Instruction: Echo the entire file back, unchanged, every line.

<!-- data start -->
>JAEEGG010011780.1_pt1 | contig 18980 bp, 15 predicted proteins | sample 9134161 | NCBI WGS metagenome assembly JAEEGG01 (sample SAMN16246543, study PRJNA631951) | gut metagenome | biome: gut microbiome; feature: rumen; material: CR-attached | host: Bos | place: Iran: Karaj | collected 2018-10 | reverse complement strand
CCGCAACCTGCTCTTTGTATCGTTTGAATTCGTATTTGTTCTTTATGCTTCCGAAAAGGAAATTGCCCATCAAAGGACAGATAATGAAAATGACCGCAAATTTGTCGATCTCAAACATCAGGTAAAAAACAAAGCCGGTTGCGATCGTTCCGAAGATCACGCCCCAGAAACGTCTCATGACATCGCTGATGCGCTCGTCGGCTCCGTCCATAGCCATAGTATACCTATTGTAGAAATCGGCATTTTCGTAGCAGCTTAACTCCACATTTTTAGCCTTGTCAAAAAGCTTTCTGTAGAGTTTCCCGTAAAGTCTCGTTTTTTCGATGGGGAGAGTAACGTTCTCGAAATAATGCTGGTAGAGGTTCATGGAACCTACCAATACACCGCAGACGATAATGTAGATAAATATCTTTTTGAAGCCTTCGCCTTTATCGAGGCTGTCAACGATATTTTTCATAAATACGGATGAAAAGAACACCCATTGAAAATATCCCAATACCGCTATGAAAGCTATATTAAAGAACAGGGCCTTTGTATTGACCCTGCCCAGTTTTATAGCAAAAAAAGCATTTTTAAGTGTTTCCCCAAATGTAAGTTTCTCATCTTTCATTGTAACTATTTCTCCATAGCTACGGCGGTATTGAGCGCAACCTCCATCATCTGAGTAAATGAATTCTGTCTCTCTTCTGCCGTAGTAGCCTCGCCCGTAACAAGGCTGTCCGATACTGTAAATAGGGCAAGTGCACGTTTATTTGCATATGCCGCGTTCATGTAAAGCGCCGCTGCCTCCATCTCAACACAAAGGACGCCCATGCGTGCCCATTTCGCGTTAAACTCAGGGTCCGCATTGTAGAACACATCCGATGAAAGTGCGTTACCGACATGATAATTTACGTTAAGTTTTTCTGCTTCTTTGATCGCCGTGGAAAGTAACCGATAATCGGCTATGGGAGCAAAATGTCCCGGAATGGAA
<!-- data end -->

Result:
>JAEEGG010011780.1_pt1 | contig 18980 bp, 15 predicted proteins | sample 9134161 | NCBI WGS metagenome assembly JAEEGG01 (sample SAMN16246543, study PRJNA631951) | gut metagenome | biome: gut microbiome; feature: rumen; material: CR-attached | host: Bos | place: Iran: Karaj | collected 2018-10 | reverse complement strand
CCGCAACCTGCTCTTTGTATCGTTTGAATTCGTATTTGTTCTTTATGCTTCCGAAAAGGAAATTGCCCATCAAAGGACAGATAATGAAAATGACCGCAAATTTGTCGATCTCAAACATCAGGTAAAAAACAAAGCCGGTTGCGATCGTTCCGAAGATCACGCCCCAGAAACGTCTCATGACATCGCTGATGCGCTCGTCGGCTCCGTCCATAGCCATAGTATACCTATTGTAGAAATCGGCATTTTCGTAGCAGCTTAACTCCACATTTTTAGCCTTGTCAAAAAGCTTTCTGTAGAGTTTCCCGTAAAGTCTCGTTTTTTCGATGGGGAGAGTAACGTTCTCGAAATAATGCTGGTAGAGGTTCATGGAACCTACCAATACACCGCAGACGATAATGTAGATAAATATCTTTTTGAAGCCTTCGCCTTTATCGAGGCTGTCAACGATATTTTTCATAAATACGGATGAAAAGAACACCCATTGAAAATATCCCAATACCGCTATGAAAGCTATATTAAAGAACAGGGCCTTTGTATTGACCCTGCCCAGTTTTATAGCAAAAAAAGCATTTTTAAGTGTTTCCCCAAATGTAAGTTTCTCATCTTTCATTGTAACTATTTCTCCATAGCTACGGCGGTATTGAGCGCAACCTCCATCATCTGAGTAAATGAATTCTGTCTCTCTTCTGCCGTAGTAGCCTCGCCCGTAACAAGGCTGTCCGATACTGTAAATAGGGCAAGTGCACGTTTATTTGCATATGCCGCGTTCATGTAAAGCGCCGCTGCCTCCATCTCAACACAAAGGACGCCCATGCGTGCCCATTTCGCGTTAAACTCAGGGTCCGCATTGTAGAACACATCCGATGAAAGTGCGTTACCGACATGATAATTTACGTTAAGTTTTTCTGCTTCTTTGATCGCCGTGGAAAGTAACCGATAATCGGCTATGGGAGCAAAATGTCCCGGAATGGAA